The dark woman
A young, dark woman often appears in my dreams, usually as a cautionary official. Once, she served me food in a restaurant. Hecate is the dark twin of Artemis, credited with the invention of sorcery. She has the power to grant material prosperity, eloquent speech and victory in competition. Hecate is the mother of another dark lady, Circe. She is the enchantress who lured the Greek warriors returning from Troy, led by Odysseus, into her palace. As they ate and drank her food and wine, she waved her magic wand and they changed into swine. The appearance of the dark woman in a dream is a warning to beware of forthcoming gifts, or good fortune that comes too easily.
The old man
In several of my dreams, an old man has appeared, and indicator that my life is moving from one phase to another. In one dream, I found an old man lying asleep or dead, in my bed. In dreams, death is the symbol of imminent change. In Greek mythology, old Autolycus is the grandfather of Odysseus, and has the power to shape-shift, with the ability to change himself into an animal. He is also a notorious thief. Another old man is Silvanus, a Roman deity of the woods. He possesses the strength of youth and his mysterious voice is known always to tell the truth.
It is always touching to meet a child that you know, in a dream. However, several of my dreams have featured unknown children, the archetype of areas of my life that I have never explored. Some years ago when I was recovering from illness, I had a dream about a group of children who were heading towards a swimming pool. I remember thinking: I must dive into a new career when I recover. I did, and exploring the depths have served me well, ever since. The most famous child in mythology is Eros or Cupid, the personification of love. Many legends surround the birth of Eros. In his Symposium, Plato describes Eros as having been born from the union of Expediency (Poros) and Poverty (Penia). He is not powerful but is a perpetually restless and dissatisfied force.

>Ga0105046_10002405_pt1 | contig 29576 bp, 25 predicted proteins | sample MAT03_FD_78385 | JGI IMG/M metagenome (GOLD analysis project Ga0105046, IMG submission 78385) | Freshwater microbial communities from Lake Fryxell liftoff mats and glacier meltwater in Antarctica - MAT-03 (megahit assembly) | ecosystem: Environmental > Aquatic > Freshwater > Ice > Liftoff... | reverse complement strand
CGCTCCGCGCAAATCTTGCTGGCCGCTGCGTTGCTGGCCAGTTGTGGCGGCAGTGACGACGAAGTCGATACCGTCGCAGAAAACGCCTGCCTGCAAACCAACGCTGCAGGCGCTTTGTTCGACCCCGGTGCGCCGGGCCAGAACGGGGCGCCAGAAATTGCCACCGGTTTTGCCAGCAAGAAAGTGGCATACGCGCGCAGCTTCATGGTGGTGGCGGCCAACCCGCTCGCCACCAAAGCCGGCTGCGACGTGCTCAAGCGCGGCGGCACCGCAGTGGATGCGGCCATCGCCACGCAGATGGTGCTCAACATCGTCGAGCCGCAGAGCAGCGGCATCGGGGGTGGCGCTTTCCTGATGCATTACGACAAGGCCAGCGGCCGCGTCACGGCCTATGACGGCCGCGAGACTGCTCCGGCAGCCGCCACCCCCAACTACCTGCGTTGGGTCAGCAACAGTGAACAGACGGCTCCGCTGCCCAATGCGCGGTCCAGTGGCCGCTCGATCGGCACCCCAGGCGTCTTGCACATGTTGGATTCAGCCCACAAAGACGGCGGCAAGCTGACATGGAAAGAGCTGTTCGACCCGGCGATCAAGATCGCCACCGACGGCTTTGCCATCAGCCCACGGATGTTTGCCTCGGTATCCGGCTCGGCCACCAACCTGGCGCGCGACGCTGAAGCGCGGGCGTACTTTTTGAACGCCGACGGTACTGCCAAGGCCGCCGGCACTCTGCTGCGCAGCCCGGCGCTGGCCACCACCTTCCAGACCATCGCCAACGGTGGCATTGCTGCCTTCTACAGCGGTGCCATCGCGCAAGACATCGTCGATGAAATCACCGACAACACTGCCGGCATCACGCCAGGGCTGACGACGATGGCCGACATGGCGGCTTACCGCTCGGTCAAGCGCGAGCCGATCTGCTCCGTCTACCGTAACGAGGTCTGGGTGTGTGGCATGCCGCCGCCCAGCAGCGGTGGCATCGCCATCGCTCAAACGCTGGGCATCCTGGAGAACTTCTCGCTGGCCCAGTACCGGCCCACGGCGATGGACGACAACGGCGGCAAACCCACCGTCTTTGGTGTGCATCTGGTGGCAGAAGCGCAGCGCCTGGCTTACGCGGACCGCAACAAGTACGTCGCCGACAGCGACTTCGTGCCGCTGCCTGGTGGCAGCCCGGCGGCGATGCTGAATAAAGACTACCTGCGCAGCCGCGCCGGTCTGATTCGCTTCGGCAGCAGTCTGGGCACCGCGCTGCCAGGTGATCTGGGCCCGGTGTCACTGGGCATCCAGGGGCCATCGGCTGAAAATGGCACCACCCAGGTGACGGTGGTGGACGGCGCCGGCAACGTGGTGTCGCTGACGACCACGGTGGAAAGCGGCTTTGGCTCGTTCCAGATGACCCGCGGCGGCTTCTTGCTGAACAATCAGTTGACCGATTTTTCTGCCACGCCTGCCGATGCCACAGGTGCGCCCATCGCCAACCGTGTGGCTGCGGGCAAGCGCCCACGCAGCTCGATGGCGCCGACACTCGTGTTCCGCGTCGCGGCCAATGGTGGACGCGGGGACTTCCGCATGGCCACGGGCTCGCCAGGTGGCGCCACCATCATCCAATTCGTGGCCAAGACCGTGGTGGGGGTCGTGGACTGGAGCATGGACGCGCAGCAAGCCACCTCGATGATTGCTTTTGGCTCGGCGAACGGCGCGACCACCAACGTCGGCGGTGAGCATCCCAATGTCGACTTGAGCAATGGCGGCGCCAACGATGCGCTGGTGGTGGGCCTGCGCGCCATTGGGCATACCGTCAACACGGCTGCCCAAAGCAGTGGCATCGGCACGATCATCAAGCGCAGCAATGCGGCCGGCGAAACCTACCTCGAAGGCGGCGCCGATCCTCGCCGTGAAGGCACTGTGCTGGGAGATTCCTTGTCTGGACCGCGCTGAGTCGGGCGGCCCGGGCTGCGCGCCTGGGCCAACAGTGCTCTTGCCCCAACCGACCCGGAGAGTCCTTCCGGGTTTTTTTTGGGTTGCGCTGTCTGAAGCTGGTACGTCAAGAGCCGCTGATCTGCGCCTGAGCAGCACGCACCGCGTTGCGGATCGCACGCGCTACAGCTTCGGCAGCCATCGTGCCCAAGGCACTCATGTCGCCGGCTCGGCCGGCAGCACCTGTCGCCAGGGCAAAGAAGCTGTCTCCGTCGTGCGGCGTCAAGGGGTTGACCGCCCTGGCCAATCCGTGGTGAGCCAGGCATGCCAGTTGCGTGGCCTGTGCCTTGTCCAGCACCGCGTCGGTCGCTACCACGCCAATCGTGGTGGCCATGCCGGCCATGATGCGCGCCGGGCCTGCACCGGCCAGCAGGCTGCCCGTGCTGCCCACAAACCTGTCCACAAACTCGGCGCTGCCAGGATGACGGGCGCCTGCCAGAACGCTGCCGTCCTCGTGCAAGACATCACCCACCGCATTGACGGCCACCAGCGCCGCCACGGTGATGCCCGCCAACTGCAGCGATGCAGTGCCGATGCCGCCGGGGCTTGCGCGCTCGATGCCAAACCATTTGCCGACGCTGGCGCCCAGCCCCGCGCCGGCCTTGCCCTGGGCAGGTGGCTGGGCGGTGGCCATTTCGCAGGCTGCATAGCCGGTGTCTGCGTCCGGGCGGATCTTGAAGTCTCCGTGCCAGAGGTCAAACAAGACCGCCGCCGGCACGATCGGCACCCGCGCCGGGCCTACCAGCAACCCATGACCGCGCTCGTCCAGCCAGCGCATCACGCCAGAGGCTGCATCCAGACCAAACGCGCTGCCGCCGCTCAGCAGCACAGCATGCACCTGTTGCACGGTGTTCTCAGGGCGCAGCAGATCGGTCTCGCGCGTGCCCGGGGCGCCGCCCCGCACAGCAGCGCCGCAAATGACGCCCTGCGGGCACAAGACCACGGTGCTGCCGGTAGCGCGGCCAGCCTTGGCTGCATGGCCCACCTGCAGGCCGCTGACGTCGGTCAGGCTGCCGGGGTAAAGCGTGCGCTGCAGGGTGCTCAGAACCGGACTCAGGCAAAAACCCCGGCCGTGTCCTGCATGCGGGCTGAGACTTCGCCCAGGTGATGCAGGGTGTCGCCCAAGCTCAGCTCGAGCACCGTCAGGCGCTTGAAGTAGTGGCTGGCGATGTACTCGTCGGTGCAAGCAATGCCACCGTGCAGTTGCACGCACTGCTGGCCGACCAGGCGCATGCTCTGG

A number of my dreams featured a relative who was very fond of merry-making and partying. Indeed, when he appears in my dreams, we are most often at a party or some kind of celebration. His appearance is the archetype of old emotions that hamper new progress. This could be progress either in work or in relationships. The most renowned reveller in Greek mythology is Bacchus or Dionysus, god of the vine and Lord of Misrule, the son of Zeus and Semele. He wandered around the countryside accompanied by his triumphal train, the Bacchantes, the Sileni, the Satyrs and other minor deities. Wherever he brought his revels, entire populations – especially of women – were seized by madness. Dreams featuring the Reveller are a warning against being dragged down by old or negative emotions.
Tragedy or comedy?
Occasionally, I have a dream that is populated by a crowd of shadowy people; indistinguishable as individuals, like the chorus familiar to Greek comedy and tragedy. A crowd in my dreams in the archetype of conforming, a group of people who assemble to mourn or rejoice. Whatever, they always do the same thing. It is the context of the dream that determines whether I should conform or strike my own path. Some time ago, I was confronted with a decision of whether or not to pursue a particular training course. One night, I had a dream that I was seated on a beach with a crowd of people, all of us munching on chocolate eggs. The dream was warning me to avail of the opportunity or else be deprived of benefits that everyone else was enjoying. In the longer term, I did the course and it has served me well.
The more I explore this subject, the more I am convinced that Greek myths and legends are born of dreams. After all, the origin of drama, as we know it, lies in classical Greece. Signs and symbols are archetypes also, but that is for another feature.
Dictionary of Classical Mythology, edited by Pierre Grimal, Penguin Books.
The Dream Whisperer by Davina MacKail, Hay House, 2010